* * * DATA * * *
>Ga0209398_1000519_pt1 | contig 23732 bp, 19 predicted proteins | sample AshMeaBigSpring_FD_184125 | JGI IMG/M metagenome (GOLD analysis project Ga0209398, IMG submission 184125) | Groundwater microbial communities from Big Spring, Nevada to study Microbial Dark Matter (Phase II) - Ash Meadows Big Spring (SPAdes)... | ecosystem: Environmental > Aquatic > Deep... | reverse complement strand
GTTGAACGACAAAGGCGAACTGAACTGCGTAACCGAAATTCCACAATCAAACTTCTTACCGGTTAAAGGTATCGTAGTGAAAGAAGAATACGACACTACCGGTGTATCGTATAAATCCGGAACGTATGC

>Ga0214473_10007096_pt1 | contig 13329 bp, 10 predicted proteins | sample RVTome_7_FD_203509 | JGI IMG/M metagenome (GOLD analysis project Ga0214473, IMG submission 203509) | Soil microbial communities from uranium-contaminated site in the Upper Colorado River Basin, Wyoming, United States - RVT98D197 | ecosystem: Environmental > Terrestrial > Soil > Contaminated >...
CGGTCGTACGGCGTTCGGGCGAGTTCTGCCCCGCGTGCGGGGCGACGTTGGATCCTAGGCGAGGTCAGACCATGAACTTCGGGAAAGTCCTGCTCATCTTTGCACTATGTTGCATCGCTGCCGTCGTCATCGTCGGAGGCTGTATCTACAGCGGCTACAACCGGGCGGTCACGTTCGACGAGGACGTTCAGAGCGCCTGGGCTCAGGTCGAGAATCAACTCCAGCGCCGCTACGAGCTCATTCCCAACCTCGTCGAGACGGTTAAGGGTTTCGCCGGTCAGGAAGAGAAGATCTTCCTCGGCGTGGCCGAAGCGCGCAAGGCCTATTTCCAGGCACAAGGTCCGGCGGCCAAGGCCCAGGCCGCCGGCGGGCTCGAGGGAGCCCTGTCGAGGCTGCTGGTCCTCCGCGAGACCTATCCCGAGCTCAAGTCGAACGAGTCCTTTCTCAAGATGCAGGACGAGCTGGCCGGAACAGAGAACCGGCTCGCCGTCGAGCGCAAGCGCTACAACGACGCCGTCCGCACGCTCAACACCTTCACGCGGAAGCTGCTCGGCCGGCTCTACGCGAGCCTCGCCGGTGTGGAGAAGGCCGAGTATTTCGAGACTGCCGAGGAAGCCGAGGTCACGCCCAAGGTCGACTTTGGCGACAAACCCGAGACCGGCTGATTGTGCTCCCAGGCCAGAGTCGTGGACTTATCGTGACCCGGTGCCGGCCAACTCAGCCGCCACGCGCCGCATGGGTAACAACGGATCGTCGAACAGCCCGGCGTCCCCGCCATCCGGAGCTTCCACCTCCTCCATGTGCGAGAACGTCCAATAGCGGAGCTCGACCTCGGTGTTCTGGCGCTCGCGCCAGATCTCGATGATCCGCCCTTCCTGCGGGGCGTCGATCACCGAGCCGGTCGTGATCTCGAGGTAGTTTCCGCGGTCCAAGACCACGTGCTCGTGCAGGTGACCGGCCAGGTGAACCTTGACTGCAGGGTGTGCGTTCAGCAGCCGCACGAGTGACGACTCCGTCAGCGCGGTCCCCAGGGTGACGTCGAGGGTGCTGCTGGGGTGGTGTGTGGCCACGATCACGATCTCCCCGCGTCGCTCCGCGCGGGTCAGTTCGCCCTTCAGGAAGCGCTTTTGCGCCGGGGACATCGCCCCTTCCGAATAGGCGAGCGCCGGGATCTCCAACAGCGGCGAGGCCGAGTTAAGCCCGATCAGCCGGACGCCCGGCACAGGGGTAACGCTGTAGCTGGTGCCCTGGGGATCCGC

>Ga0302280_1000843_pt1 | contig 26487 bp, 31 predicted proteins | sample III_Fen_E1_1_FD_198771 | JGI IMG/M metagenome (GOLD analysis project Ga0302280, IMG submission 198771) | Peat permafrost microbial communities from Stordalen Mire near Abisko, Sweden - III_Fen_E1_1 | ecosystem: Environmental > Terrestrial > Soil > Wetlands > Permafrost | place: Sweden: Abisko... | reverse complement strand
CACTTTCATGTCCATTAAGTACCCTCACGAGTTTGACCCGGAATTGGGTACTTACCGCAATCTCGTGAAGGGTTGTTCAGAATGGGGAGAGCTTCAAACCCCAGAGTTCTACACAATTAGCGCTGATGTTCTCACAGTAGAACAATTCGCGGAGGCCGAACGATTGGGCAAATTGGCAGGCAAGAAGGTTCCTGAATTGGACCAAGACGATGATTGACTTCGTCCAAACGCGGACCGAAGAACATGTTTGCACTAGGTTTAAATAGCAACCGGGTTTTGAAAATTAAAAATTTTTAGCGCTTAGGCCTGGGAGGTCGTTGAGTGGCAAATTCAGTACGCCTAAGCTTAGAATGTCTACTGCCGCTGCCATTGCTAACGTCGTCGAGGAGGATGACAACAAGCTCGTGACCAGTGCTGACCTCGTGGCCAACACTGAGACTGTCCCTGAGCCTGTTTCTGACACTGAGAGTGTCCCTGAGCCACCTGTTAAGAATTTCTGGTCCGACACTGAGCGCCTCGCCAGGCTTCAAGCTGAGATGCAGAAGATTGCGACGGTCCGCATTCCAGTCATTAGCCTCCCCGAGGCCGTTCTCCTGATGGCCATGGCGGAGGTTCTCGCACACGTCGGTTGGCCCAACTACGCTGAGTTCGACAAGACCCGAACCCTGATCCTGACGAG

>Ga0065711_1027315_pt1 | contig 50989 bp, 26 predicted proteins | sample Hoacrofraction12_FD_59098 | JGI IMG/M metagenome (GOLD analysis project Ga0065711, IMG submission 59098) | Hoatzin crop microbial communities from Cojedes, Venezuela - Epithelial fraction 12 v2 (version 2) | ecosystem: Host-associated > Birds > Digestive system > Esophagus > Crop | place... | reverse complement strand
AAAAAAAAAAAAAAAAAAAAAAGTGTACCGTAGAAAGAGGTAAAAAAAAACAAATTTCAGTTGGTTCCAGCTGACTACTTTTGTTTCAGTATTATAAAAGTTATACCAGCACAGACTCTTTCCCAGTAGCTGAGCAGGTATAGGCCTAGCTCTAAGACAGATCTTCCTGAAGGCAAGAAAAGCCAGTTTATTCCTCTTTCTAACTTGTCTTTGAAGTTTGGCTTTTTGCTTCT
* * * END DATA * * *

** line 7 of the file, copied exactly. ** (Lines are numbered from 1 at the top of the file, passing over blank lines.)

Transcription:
>Ga0065711_1027315_pt1 | contig 50989 bp, 26 predicted proteins | sample Hoacrofraction12_FD_59098 | JGI IMG/M metagenome (GOLD analysis project Ga0065711, IMG submission 59098) | Hoatzin crop microbial communities from Cojedes, Venezuela - Epithelial fraction 12 v2 (version 2) | ecosystem: Host-associated > Birds > Digestive system > Esophagus > Crop | place... | reverse complement strand